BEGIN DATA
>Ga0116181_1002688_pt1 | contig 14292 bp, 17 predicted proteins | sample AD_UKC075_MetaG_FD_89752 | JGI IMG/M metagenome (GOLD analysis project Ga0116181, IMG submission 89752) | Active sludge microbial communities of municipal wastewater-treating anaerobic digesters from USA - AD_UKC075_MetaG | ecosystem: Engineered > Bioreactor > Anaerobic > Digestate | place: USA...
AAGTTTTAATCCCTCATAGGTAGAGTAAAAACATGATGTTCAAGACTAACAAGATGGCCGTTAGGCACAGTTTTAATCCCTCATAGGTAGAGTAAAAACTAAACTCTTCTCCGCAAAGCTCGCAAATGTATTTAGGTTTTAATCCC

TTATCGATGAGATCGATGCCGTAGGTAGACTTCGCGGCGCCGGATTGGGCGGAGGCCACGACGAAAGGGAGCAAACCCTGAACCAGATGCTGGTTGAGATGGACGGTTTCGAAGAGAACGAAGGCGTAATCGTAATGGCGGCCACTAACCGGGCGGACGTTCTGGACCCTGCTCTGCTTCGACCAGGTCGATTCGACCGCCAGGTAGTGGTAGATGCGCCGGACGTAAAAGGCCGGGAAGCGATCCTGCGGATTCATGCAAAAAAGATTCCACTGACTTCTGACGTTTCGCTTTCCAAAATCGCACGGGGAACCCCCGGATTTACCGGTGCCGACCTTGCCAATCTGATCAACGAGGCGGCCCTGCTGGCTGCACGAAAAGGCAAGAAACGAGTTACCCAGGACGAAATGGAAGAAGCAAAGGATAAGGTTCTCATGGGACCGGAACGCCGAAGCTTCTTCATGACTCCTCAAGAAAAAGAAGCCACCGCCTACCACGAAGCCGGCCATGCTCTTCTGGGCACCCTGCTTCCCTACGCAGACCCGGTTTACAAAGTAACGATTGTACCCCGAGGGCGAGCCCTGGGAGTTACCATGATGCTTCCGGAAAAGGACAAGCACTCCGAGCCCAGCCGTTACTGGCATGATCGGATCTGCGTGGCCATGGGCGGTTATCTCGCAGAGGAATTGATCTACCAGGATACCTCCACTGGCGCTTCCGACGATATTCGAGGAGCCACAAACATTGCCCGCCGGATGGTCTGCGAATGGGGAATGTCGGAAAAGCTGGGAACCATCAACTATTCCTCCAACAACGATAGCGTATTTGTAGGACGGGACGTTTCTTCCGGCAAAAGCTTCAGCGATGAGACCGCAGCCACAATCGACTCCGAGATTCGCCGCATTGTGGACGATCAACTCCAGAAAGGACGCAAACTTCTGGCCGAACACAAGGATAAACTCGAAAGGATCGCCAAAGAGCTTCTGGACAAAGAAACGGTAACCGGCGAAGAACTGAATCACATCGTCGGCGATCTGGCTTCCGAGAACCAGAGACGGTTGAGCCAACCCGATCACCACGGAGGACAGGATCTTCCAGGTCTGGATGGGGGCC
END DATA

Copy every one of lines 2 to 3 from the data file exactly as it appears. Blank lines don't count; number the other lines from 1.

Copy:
AAGTTTTAATCCCTCATAGGTAGAGTAAAAACATGATGTTCAAGACTAACAAGATGGCCGTTAGGCACAGTTTTAATCCCTCATAGGTAGAGTAAAAACTAAACTCTTCTCCGCAAAGCTCGCAAATGTATTTAGGTTTTAATCCC

TTATCGATGAGATCGATGCCGTAGGTAGACTTCGCGGCGCCGGATTGGGCGGAGGCCACGACGAAAGGGAGCAAACCCTGAACCAGATGCTGGTTGAGATGGACGGTTTCGAAGAGAACGAAGGCGTAATCGTAATGGCGGCCACTAACCGGGCGGACGTTCTGGACCCTGCTCTGCTTCGACCAGGTCGATTCGACCGCCAGGTAGTGGTAGATGCGCCGGACGTAAAAGGCCGGGAAGCGATCCTGCGGATTCATGCAAAAAAGATTCCACTGACTTCTGACGTTTCGCTTTCCAAAATCGCACGGGGAACCCCCGGATTTACCGGTGCCGACCTTGCCAATCTGATCAACGAGGCGGCCCTGCTGGCTGCACGAAAAGGCAAGAAACGAGTTACCCAGGACGAAATGGAAGAAGCAAAGGATAAGGTTCTCATGGGACCGGAACGCCGAAGCTTCTTCATGACTCCTCAAGAAAAAGAAGCCACCGCCTACCACGAAGCCGGCCATGCTCTTCTGGGCACCCTGCTTCCCTACGCAGACCCGGTTTACAAAGTAACGATTGTACCCCGAGGGCGAGCCCTGGGAGTTACCATGATGCTTCCGGAAAAGGACAAGCACTCCGAGCCCAGCCGTTACTGGCATGATCGGATCTGCGTGGCCATGGGCGGTTATCTCGCAGAGGAATTGATCTACCAGGATACCTCCACTGGCGCTTCCGACGATATTCGAGGAGCCACAAACATTGCCCGCCGGATGGTCTGCGAATGGGGAATGTCGGAAAAGCTGGGAACCATCAACTATTCCTCCAACAACGATAGCGTATTTGTAGGACGGGACGTTTCTTCCGGCAAAAGCTTCAGCGATGAGACCGCAGCCACAATCGACTCCGAGATTCGCCGCATTGTGGACGATCAACTCCAGAAAGGACGCAAACTTCTGGCCGAACACAAGGATAAACTCGAAAGGATCGCCAAAGAGCTTCTGGACAAAGAAACGGTAACCGGCGAAGAACTGAATCACATCGTCGGCGATCTGGCTTCCGAGAACCAGAGACGGTTGAGCCAACCCGATCACCACGGAGGACAGGATCTTCCAGGTCTGGATGGGGGCC